How do you get your prints on-screen?
I hope that this is regarded as an "ok" topic here, rather than needing to be on DPUG, as I believe it is primarily specific to the use of darkroom wet prints - anyway, here goes...
How do you get a reasonable representation of your darkroom b/w wet prints digitised?
I ask this because I would like to share some prints in the gallery here but when I flatbed scan the prints there is a fair amount of work to be done on the file to make it look *similar* to the print and a degree of "blooming" is evident where a very light patch on the print meets a dark patch - results not good and a lot of *faffing* work!
Is there an easy way/easier way of digitising b/w prints?
Is there workflow techniques that may be helpful in this?
I understand the difficulties with having no control over the viewing screen i.e. colour management but would like what I post to be a fair representation of what was printed, without having to go through a lengthy and time consuming process tweaking the files!
Any thoughts, workflows, hints, helps etc will be gratefully received - p.m.'s welcome if one doesn't want to post about the digital side of life here.
Apologies if this is treading off-the-path for APUG, but I hope it will be seen in the light of promoting darkroom work in a digital forum. Please move post if required.
Flat beds (good ones) work fine, but, yes, it may take some work to make the scan look like the print.
Also, you'll have to become a subscriber to post in the galleries.
My scanner, just an old Epson, does a pretty good job of scanning prints. Sometimes I have to adjust the brightness or contrast, or even the color of toned prints to make them look like the print. I just make them as close as possible.
I don't think anyone will complain if it took a little PS to make it look it like the original.
It helps if both your scanner and monitor are calibrated.
I use an Epson V700 flatbed. It's tough to scan 16x20" prints, but I do that in four sections and then I stitch them together.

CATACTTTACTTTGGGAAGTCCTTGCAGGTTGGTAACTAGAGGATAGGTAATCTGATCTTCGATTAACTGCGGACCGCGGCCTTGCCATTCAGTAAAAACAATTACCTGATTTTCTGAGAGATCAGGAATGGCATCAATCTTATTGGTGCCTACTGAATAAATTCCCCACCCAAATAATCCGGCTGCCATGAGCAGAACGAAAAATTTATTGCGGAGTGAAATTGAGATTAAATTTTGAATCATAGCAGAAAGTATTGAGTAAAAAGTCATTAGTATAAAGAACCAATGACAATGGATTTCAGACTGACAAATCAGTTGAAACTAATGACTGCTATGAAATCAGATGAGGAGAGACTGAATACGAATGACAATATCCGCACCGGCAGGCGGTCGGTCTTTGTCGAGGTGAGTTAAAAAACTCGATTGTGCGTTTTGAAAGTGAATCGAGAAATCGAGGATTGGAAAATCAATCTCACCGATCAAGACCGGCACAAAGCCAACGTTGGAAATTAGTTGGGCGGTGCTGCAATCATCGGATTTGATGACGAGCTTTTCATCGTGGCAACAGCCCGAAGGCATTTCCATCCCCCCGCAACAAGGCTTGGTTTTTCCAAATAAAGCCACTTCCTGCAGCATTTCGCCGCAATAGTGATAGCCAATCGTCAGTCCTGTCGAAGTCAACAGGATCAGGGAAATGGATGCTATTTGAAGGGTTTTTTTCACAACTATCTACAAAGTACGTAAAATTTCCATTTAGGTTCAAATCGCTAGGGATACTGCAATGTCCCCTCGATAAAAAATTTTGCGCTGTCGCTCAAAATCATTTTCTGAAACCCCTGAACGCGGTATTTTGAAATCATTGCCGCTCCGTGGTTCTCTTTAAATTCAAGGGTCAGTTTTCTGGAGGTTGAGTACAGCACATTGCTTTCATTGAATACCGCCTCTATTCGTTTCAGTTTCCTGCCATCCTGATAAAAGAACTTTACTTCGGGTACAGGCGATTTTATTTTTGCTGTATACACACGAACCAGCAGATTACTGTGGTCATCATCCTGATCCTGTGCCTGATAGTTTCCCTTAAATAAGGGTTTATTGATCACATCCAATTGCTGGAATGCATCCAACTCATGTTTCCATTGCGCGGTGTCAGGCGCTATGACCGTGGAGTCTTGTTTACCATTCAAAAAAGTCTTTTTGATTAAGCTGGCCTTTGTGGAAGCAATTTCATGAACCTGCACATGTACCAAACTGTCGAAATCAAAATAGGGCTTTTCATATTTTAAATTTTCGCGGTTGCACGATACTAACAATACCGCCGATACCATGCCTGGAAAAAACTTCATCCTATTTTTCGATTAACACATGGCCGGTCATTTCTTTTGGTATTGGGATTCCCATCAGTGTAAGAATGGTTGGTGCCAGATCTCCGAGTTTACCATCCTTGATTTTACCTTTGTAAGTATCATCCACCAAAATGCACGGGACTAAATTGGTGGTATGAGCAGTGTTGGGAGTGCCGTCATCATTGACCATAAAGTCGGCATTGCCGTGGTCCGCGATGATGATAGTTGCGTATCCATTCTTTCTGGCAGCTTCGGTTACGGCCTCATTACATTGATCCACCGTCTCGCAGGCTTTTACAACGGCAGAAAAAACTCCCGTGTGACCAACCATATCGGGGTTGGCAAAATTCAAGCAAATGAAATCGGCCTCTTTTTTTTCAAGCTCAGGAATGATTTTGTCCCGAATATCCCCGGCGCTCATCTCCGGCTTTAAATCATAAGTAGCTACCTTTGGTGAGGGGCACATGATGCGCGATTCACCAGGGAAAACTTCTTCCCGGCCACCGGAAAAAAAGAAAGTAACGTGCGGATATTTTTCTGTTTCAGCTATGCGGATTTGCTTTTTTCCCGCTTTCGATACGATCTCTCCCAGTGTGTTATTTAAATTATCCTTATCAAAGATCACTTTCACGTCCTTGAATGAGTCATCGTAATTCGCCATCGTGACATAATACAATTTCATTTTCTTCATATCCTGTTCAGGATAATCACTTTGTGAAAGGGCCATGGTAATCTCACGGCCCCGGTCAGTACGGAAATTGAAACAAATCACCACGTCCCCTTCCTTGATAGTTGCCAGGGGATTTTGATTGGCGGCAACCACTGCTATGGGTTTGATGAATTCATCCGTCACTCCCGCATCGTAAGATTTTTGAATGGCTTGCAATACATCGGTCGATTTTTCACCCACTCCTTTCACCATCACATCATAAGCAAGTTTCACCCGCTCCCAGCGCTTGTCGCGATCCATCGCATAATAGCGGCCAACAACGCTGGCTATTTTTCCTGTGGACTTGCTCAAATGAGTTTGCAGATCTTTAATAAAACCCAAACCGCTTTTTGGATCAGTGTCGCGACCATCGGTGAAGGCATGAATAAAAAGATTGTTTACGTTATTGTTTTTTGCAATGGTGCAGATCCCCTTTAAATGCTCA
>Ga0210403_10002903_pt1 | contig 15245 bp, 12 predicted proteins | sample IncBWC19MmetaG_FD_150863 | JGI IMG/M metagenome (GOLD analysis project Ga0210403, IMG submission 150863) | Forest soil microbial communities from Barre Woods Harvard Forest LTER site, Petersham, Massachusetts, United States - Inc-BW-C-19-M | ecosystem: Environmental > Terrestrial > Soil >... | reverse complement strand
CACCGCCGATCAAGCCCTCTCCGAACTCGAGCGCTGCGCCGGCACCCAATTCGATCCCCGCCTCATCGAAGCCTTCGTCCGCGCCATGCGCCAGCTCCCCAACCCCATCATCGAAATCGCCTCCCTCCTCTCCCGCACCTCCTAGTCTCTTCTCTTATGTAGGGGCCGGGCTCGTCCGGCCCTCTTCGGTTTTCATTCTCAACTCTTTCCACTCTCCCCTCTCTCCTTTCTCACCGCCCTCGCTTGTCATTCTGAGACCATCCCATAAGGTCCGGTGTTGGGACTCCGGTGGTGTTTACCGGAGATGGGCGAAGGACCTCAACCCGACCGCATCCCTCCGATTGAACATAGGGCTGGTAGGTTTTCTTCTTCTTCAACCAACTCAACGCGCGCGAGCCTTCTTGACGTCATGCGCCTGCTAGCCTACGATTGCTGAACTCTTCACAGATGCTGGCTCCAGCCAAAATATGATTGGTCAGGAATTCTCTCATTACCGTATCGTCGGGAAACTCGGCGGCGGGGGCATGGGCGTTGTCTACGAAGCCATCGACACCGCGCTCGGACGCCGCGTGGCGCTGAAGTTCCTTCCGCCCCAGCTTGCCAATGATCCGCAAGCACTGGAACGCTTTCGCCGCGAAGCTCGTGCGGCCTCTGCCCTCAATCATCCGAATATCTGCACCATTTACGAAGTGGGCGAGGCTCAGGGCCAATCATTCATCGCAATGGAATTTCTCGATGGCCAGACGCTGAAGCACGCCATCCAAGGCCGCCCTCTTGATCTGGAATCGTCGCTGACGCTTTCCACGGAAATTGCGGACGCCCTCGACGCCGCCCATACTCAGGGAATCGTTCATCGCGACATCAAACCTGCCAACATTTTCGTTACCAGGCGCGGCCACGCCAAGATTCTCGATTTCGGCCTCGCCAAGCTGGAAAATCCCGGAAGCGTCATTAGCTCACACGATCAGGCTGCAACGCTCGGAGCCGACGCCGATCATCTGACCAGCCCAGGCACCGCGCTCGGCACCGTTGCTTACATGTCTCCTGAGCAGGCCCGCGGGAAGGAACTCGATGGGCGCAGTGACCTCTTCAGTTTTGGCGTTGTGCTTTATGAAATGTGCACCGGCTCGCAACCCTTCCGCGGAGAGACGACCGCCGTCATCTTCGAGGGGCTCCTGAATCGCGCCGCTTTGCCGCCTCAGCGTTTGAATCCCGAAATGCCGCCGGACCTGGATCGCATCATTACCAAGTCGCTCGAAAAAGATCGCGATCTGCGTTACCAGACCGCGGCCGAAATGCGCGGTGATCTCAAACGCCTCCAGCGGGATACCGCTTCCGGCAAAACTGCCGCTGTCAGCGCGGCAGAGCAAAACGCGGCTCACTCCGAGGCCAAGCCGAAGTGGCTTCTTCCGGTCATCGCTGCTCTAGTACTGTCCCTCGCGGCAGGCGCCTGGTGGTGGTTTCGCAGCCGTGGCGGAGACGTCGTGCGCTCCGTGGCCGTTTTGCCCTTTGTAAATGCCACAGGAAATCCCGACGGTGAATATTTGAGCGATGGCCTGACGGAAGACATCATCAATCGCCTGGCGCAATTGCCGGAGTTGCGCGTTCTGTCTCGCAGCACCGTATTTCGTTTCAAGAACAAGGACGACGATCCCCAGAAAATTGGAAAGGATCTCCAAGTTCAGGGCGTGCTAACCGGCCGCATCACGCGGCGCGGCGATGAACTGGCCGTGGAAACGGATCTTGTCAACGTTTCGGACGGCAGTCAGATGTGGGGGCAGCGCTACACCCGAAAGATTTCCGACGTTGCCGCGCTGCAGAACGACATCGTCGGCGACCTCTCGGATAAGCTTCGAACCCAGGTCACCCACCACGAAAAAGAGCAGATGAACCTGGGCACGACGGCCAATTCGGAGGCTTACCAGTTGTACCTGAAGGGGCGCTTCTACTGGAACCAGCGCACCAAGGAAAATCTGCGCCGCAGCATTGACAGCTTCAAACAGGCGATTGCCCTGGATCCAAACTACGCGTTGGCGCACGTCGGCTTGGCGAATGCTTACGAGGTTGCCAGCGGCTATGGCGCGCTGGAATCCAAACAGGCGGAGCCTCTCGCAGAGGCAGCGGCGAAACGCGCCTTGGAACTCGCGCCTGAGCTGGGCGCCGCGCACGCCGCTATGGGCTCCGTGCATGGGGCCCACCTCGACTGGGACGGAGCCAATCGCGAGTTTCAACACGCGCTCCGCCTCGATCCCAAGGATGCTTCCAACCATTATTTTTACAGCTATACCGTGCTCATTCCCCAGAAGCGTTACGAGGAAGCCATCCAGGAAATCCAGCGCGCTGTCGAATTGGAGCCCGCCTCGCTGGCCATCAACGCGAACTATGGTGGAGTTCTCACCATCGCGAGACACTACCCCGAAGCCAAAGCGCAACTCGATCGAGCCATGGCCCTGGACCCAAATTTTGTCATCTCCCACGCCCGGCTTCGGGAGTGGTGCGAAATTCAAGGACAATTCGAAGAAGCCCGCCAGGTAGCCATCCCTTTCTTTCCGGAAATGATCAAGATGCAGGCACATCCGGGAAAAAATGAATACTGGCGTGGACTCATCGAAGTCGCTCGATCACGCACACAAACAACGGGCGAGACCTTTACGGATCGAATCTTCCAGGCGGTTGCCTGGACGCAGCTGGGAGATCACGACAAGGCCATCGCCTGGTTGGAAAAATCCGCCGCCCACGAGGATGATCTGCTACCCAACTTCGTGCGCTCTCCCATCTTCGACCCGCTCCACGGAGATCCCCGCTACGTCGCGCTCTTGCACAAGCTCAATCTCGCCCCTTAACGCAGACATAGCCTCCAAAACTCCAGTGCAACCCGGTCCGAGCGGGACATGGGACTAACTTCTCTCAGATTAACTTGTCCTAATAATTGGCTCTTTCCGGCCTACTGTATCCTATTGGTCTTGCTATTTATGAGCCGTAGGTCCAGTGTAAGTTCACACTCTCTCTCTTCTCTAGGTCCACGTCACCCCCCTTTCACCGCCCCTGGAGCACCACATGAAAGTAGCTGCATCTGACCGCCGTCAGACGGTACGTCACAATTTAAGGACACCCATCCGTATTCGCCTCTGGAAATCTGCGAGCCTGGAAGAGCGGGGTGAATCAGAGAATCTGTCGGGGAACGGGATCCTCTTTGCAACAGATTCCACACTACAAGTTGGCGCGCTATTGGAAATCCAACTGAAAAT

Since I don't own a digital camera this is what I do. It works, but scanning flat art sucks. It's so difficult to get it to look like the print, particularly toned ones are hard. You change something in the highlights and the mid-tones look all wonky all of a sudden. Often I will convert the scan to grayscale and then back to RGB and tone it digitally to look like the print.
"Often moments come looking for us". - Robert Frank
"Make good art!" - Neil Gaiman
"...the heart and mind are the true lens of the camera". - Yousuf Karsh
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It is probably worthwhile to pay some attention to the digital manipulations (e.g. curves, black point, white point) that work well for one print, and then try to replicate them on the next.
“Photography is a complex and fluid medium, and its many factors are not applied in simple sequence. Rather, the process may be likened to the art of the juggler in keeping many balls in the air at one time!”
Ansel Adams, from the introduction to The Negative - The New Ansel Adams Photography Series / Book 2
It can be a lot of work to scan B/W prints, particularly fiber, but obtaining an adequate representation should not be difficult. I scan 8"x10" fine art "proofs" to fit on on simple flat bed scanners. These proofs are smaller fine art prints (my smallest normally being 11"x14"), printed after an edition is done, solely for the purpose of attaining a digitized representation. The work comes in repairing/healing multitudes of white specs made visible by the scanning process at high resolution. But there is almost never, to the best of my recollection, much need for anything but very small touches to the curves to get transmissive representations to be reasonable facsimiles of the actual reflective print. That is the result of scanning the basic truth of the finished print, not a managed negative.
Originally Posted by Sim2
I scan some of my smaller prints with a flatbed, but for larger ones, I shoot with a d!git@l camera. No matter how one goes about it, some tweaking is generally necessary. I think we all, or at least most of us, realize that images we post here or on our web sites are "representations" of the actual piece.
I mean, I know my prints look wa-a-a-ay better in person!
You don't scan PRINTS. You scan the negative or transparency and provide an accurate description of the media to which it is/will be printed.
That is usually quite sufficient for prospective clients. If more is required, visit them or have them visit you to view the work on the media it is printed to. Relying on scanners to do this for you is foolish and unrealistic — the representation in any shade of "accurate" is not going to come through.
.::Gary Rowan Higgins
A comfort zone is a wonderful place. But nothing ever grows there.
First of all, if you are getting blooming, your scanner glass is probably dirty. Clean that first. The mirrors maybe dirty too. Look up a tutorial to clean them.
There are complicated ways to make scanning simple, but the simplest way to make scanning simple is to scan a target with the image. I use a Gretag mini color checker because I have one. Since the values on the target don't change, a few clicks with the eyedropper and a levels layer in Photoshop make it simple to color balance the image. I have sophisticated profiling software, but profiling doesn't account for drift, so I just use the target (which never changes).
Here is what a scan looks like.